Friday, November 7, 2008

An American Success

The United States has a long history of rugged individualism. Throughout our history, strong men and women have made a difference. The Founding Fathers fought the British empire over the right to have a government that was by the people and for the people. There were those who sought to end the cruelty of slavery. There were those who faced head-on the guns and batons of businesses who wanted to keep labor unions out. There were leaders such as Abraham Lincoln who did not have access to education and yet, his was curious enough to go out and learn. He went from a log house to the White House.

There are others who are less well-known. Some, like Booker T. Washington I read about in school. Against the background of being born a slave, he succeeded in establishing a college. Theodore Roosevelt invited him to dinner at the White House. One hundred years ago, this was met with much criticism.

Times have changed and for the better. We have a President-elect whose personal history is one that blends overcoming early hardships as well as representing the new mobility of our nation. Obama comes from a broken family. His father was from Kenya. Obama was born in Hawaii just two years after it became a state. He only met his father once and his mother had to go on welfare. With the help of his grandparents, he was able to go to some very good schools. Like many others, he has used the education he received to advance.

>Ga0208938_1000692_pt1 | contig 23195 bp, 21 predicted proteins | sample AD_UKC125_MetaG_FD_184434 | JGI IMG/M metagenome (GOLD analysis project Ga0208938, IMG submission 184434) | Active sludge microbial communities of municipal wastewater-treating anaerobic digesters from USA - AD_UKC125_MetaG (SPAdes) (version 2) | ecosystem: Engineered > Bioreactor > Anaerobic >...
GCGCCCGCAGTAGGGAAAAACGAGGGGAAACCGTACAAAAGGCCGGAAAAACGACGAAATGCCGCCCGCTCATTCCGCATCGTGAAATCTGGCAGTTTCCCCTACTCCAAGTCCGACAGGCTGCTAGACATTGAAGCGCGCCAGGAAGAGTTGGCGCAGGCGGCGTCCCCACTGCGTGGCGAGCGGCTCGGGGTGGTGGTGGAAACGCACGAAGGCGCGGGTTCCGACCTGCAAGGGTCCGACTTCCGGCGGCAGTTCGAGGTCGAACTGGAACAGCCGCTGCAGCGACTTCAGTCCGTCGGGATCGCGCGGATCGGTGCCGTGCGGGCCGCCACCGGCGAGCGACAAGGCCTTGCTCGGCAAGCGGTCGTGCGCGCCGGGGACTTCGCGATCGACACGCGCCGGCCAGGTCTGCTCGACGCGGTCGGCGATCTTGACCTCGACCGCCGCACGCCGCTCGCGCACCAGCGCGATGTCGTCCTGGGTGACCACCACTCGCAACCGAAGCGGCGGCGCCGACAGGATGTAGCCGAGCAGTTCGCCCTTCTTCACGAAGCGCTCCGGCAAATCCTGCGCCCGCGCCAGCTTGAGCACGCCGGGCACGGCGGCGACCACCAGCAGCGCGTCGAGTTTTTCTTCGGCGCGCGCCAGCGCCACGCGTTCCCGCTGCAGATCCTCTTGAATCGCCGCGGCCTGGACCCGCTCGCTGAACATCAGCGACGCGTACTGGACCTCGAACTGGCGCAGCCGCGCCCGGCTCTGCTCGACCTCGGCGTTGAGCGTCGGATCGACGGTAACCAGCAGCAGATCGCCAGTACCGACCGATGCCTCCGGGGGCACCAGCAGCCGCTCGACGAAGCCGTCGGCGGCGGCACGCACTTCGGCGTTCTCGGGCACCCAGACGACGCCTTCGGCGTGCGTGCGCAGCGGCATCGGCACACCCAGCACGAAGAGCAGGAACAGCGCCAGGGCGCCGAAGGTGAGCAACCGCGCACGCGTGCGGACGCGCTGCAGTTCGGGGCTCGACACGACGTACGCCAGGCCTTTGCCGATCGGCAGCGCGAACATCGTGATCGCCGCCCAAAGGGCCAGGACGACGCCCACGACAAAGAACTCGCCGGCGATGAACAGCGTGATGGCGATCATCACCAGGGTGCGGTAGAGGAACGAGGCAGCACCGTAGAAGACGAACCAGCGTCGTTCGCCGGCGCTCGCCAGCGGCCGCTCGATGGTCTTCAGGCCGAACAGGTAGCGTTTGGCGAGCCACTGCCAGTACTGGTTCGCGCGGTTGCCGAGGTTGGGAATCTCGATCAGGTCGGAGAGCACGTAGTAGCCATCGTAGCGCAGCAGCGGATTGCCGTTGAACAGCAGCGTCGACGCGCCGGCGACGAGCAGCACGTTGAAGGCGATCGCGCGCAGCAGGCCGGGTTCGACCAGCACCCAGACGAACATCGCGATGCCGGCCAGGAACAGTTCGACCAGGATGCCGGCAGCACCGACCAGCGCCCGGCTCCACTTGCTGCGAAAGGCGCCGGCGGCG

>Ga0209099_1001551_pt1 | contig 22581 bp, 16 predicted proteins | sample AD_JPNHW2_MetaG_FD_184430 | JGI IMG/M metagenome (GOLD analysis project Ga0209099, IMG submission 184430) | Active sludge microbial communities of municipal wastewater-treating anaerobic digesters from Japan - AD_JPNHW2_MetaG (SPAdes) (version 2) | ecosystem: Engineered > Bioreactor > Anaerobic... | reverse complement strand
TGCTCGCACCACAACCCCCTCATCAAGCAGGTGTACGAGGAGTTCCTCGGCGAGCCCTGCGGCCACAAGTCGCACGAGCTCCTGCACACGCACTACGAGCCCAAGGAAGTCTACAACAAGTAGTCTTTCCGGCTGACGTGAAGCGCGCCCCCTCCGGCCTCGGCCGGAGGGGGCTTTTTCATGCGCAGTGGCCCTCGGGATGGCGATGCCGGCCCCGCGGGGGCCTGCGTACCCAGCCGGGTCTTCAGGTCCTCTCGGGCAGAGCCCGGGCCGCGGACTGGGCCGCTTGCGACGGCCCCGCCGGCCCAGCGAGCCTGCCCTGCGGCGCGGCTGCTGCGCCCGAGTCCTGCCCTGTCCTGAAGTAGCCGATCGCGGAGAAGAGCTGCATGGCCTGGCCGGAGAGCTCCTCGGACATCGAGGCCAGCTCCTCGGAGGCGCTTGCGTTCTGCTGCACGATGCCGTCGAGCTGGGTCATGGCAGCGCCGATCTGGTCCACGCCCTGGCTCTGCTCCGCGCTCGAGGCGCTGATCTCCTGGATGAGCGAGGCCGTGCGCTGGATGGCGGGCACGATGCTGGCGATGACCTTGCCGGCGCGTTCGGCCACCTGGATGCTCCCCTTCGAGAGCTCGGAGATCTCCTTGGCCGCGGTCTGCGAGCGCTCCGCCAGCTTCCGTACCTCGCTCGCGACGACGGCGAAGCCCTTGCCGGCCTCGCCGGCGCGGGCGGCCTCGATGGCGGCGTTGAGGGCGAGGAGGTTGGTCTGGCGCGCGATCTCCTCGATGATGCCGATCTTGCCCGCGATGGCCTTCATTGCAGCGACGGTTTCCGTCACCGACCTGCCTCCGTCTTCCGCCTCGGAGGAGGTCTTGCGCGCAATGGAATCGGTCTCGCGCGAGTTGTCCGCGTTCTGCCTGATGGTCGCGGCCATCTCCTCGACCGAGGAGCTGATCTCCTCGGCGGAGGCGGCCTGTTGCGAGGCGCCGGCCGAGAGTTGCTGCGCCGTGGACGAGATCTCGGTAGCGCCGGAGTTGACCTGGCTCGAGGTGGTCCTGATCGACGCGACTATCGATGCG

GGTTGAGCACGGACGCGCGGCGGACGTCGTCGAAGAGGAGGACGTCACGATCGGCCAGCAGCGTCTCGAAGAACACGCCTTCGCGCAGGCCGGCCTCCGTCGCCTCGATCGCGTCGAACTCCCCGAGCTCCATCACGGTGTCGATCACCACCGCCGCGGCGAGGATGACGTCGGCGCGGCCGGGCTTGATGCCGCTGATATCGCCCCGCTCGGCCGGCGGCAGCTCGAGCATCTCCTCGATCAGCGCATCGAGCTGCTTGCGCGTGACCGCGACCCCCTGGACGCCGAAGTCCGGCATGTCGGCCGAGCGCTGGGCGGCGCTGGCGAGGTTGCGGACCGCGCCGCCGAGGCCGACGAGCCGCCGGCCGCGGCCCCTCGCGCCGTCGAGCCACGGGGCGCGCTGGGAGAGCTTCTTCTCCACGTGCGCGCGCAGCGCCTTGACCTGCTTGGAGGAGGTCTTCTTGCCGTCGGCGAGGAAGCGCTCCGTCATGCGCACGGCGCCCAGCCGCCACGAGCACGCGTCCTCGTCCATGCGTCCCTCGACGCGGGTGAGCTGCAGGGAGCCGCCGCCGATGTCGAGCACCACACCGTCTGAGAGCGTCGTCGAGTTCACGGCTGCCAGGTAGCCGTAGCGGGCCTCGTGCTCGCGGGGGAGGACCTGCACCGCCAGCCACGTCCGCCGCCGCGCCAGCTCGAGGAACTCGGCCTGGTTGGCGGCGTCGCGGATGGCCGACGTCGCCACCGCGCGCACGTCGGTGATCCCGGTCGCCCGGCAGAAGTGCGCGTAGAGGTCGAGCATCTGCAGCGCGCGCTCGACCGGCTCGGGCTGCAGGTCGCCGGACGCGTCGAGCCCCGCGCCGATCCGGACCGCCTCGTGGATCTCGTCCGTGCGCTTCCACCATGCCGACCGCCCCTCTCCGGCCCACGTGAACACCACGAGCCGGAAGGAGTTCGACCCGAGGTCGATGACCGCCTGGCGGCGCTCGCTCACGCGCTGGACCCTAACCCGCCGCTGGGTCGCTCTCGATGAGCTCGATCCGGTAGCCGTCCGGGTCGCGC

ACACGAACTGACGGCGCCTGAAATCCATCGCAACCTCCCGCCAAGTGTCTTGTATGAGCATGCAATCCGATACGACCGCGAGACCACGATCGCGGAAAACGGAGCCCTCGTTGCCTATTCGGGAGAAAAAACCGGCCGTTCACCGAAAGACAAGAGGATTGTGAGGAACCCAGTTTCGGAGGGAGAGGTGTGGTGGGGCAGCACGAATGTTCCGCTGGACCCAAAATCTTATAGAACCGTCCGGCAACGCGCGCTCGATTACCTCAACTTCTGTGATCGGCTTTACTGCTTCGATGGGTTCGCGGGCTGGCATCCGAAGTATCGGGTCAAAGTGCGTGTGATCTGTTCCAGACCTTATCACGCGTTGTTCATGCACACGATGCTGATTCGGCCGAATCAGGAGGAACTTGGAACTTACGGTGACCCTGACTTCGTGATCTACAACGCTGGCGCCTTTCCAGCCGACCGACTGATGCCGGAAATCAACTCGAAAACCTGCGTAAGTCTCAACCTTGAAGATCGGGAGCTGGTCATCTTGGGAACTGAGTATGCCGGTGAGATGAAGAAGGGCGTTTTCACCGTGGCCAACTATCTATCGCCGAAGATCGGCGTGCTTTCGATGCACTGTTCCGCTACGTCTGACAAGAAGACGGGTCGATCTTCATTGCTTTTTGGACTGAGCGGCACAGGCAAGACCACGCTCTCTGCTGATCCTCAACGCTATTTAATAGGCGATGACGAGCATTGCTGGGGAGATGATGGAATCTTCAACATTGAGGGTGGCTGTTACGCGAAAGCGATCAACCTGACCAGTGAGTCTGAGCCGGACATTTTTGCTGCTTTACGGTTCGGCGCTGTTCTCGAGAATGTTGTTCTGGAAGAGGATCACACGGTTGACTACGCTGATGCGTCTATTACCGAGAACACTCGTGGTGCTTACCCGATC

It wasn't just his education, which to some means elitism, that propelled him to the White House. Like other leaders in the mold of George Washington, Abraham Lincoln, Theodore Roosevelt, Franklin Roosevelt, John Kennedy, and Ronald Reagan, he goes beyond the simple concept of individualism. All of these leaders succeeded to positions of leadership on their merits. Others have done the same without being well regarded or remembered.

I have my thoughts on why the Lincoln, Roosevelt, and Reagan stand out more so than than Cleveland, Harding, and other presidents. I'm not going to share them at this time. I seem to be at a cross-roads with many of the bloggers I read on a daily basis. I'm inviting opinions.

Why do you think George Washington, Abraham Lincoln, Theodore Roosevelt, Franklin Roosevelt, John Kennedy, and Ronald Reagan stand-out as presidents?

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